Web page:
Striking blacks, not minorities in general because not all were seen to be weak on punishment, was an unwritten rule throughout the south until 1985 when the Supreme Court decided the Batson case. Up until that time, the court's position was that jury diversity was only required on grand juries. Even then, it took another 20 years for all of the various ways Batson would be applied to filter down to the trial court level. I'm afraid that it was perhaps the biggest failing of the criminal justice system in the last 100 years and is still occurring to some extent. It was perhaps inevitable given our history.

I think Batson, amongst other factors is changing the philosophy of punishment; in some instances, for the better, and in others, for the worse.

As a prosecutor, I always felt relieved to try a white person because Batson wasn't as big an issue, but even that proved wrong.

And you are right about the difficulty of retrying any case that old. Chances are it can't be done.

A Voice of Sanity said...

Anon said: "There should be a statute of limitations on the time frame an appellate or supreme court can rule on a case".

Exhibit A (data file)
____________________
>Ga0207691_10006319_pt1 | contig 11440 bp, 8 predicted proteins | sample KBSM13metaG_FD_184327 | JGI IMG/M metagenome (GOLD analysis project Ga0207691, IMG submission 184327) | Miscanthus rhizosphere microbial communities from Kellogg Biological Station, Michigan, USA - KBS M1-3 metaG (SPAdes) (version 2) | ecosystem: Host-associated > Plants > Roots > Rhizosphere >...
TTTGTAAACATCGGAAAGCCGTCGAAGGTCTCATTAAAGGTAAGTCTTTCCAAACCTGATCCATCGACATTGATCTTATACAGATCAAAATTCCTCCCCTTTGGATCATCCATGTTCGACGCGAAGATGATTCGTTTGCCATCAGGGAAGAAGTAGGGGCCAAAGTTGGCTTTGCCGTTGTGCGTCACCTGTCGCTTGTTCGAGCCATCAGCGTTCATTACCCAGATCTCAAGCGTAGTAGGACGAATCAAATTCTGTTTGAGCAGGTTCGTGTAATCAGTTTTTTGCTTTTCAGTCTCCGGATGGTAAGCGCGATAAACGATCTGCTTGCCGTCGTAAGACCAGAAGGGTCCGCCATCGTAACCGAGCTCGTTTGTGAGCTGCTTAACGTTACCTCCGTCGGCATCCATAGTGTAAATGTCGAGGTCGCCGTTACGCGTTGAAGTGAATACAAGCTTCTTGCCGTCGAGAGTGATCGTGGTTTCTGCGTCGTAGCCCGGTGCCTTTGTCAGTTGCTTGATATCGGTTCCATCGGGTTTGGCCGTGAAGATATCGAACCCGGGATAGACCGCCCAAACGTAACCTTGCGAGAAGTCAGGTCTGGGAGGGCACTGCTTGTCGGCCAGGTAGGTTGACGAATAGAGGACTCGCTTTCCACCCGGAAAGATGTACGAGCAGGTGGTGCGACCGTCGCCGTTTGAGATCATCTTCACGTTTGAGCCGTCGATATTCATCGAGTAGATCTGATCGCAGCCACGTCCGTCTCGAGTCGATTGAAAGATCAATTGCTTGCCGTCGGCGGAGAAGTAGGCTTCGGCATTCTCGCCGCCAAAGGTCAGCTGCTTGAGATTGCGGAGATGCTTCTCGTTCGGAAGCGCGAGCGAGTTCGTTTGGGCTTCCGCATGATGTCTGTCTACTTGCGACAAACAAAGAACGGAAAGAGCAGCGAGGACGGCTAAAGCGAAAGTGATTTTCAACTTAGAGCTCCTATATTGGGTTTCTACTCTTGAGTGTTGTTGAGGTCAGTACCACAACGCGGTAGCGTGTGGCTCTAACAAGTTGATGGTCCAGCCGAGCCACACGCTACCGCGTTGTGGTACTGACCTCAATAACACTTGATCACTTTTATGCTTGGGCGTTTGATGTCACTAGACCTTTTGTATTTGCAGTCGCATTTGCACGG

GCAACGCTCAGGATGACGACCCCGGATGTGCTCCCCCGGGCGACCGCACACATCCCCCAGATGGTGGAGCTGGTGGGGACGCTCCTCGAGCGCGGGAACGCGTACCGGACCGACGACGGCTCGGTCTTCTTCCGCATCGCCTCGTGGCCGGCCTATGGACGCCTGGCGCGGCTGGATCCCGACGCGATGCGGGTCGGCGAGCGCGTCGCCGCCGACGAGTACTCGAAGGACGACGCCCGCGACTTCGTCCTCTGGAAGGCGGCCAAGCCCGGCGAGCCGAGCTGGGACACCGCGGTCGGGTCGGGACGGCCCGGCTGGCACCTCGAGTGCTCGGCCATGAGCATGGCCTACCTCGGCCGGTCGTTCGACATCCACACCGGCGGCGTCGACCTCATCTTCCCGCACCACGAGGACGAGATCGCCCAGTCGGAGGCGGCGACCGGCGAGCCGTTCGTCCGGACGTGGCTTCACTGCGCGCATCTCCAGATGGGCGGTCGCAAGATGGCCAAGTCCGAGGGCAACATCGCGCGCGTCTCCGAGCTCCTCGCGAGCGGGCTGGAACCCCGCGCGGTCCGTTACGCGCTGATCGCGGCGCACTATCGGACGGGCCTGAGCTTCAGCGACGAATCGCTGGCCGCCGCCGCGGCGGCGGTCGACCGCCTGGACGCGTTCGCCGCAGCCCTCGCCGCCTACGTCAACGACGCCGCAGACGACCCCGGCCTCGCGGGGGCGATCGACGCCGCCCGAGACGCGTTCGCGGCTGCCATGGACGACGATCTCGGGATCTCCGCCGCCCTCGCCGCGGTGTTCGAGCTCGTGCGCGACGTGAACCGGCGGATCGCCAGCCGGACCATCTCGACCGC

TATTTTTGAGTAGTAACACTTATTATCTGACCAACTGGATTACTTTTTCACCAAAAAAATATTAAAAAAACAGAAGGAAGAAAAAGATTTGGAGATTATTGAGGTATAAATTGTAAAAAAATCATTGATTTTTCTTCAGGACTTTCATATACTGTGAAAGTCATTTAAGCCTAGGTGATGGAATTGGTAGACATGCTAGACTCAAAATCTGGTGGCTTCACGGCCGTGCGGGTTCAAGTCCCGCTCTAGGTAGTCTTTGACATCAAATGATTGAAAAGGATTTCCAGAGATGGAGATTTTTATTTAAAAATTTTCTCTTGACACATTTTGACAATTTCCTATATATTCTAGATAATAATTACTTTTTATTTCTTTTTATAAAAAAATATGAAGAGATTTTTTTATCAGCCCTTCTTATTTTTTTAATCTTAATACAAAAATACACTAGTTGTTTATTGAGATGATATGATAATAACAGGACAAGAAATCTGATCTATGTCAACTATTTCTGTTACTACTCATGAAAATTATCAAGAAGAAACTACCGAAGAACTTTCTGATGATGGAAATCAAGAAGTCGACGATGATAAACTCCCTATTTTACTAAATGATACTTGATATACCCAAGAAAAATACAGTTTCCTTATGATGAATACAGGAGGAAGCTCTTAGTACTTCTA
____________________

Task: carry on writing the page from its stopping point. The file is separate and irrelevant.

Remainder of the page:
Really? When it can take a decade in some states like CA just to get an appeal lawyer for a first appeal? And the right wing cranks on the SCOTUS keep making demented rulings which wreck the processes used to date to proceed through cases?

Anonymous said...

I know the sister of Wanda Wadle and I am so upset with our judicial system. I am sick at the thought of what her sister and the surviving witness is going through right now!!! The man is a murderer and I cannot believe they would free a man who was proven guilty 2 times for her murder. Reed was already on parole when he committed this act. What do you think he will do when he gets many people will he have to kill before they will put him to death. I wish Bush was still our governor...I bet Mr. Reed would have gotten what he deserves!!!!